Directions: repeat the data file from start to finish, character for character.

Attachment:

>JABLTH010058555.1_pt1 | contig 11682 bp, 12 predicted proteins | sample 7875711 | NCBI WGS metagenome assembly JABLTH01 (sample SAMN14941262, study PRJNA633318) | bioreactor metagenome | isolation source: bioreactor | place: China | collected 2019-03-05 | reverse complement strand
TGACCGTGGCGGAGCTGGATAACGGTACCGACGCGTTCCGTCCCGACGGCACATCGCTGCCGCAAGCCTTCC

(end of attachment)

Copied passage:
>JABLTH010058555.1_pt1 | contig 11682 bp, 12 predicted proteins | sample 7875711 | NCBI WGS metagenome assembly JABLTH01 (sample SAMN14941262, study PRJNA633318) | bioreactor metagenome | isolation source: bioreactor | place: China | collected 2019-03-05 | reverse complement strand
TGACCGTGGCGGAGCTGGATAACGGTACCGACGCGTTCCGTCCCGACGGCACATCGCTGCCGCAAGCCTTCC